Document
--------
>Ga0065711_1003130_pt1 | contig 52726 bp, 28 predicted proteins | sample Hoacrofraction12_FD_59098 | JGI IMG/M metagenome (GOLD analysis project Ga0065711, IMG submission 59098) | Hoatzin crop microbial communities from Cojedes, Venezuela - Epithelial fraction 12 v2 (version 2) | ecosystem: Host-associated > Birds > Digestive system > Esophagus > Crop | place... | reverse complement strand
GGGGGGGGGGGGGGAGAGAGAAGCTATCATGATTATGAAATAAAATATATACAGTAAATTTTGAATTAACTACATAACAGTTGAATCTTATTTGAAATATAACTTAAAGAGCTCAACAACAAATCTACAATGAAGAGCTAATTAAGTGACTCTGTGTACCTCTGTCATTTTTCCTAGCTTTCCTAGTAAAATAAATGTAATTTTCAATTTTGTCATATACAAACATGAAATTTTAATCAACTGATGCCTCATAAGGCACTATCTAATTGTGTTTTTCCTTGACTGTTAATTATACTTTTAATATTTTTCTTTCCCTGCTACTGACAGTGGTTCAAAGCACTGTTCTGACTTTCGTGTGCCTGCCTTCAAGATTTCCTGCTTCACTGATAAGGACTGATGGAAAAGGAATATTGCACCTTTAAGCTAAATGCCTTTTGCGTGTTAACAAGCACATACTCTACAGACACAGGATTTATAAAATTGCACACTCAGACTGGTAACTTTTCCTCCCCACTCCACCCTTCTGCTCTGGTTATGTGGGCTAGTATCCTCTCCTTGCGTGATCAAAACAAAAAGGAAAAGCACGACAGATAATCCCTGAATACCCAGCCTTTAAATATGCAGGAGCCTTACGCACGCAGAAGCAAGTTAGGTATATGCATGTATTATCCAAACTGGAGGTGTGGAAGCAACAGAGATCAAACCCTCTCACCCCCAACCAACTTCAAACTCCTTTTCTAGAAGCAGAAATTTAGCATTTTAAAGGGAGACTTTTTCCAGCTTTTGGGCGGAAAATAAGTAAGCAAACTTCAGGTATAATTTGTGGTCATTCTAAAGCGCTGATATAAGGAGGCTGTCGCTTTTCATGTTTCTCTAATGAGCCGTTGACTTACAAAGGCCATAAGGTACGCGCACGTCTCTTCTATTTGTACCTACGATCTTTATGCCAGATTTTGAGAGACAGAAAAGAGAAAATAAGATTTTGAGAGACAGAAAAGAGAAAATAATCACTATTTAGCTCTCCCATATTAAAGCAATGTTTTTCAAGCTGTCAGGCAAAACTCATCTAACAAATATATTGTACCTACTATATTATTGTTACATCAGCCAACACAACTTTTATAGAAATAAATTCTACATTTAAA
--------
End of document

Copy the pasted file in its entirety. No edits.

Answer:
>Ga0065711_1003130_pt1 | contig 52726 bp, 28 predicted proteins | sample Hoacrofraction12_FD_59098 | JGI IMG/M metagenome (GOLD analysis project Ga0065711, IMG submission 59098) | Hoatzin crop microbial communities from Cojedes, Venezuela - Epithelial fraction 12 v2 (version 2) | ecosystem: Host-associated > Birds > Digestive system > Esophagus > Crop | place... | reverse complement strand
GGGGGGGGGGGGGGAGAGAGAAGCTATCATGATTATGAAATAAAATATATACAGTAAATTTTGAATTAACTACATAACAGTTGAATCTTATTTGAAATATAACTTAAAGAGCTCAACAACAAATCTACAATGAAGAGCTAATTAAGTGACTCTGTGTACCTCTGTCATTTTTCCTAGCTTTCCTAGTAAAATAAATGTAATTTTCAATTTTGTCATATACAAACATGAAATTTTAATCAACTGATGCCTCATAAGGCACTATCTAATTGTGTTTTTCCTTGACTGTTAATTATACTTTTAATATTTTTCTTTCCCTGCTACTGACAGTGGTTCAAAGCACTGTTCTGACTTTCGTGTGCCTGCCTTCAAGATTTCCTGCTTCACTGATAAGGACTGATGGAAAAGGAATATTGCACCTTTAAGCTAAATGCCTTTTGCGTGTTAACAAGCACATACTCTACAGACACAGGATTTATAAAATTGCACACTCAGACTGGTAACTTTTCCTCCCCACTCCACCCTTCTGCTCTGGTTATGTGGGCTAGTATCCTCTCCTTGCGTGATCAAAACAAAAAGGAAAAGCACGACAGATAATCCCTGAATACCCAGCCTTTAAATATGCAGGAGCCTTACGCACGCAGAAGCAAGTTAGGTATATGCATGTATTATCCAAACTGGAGGTGTGGAAGCAACAGAGATCAAACCCTCTCACCCCCAACCAACTTCAAACTCCTTTTCTAGAAGCAGAAATTTAGCATTTTAAAGGGAGACTTTTTCCAGCTTTTGGGCGGAAAATAAGTAAGCAAACTTCAGGTATAATTTGTGGTCATTCTAAAGCGCTGATATAAGGAGGCTGTCGCTTTTCATGTTTCTCTAATGAGCCGTTGACTTACAAAGGCCATAAGGTACGCGCACGTCTCTTCTATTTGTACCTACGATCTTTATGCCAGATTTTGAGAGACAGAAAAGAGAAAATAAGATTTTGAGAGACAGAAAAGAGAAAATAATCACTATTTAGCTCTCCCATATTAAAGCAATGTTTTTCAAGCTGTCAGGCAAAACTCATCTAACAAATATATTGTACCTACTATATTATTGTTACATCAGCCAACACAACTTTTATAGAAATAAATTCTACATTTAAA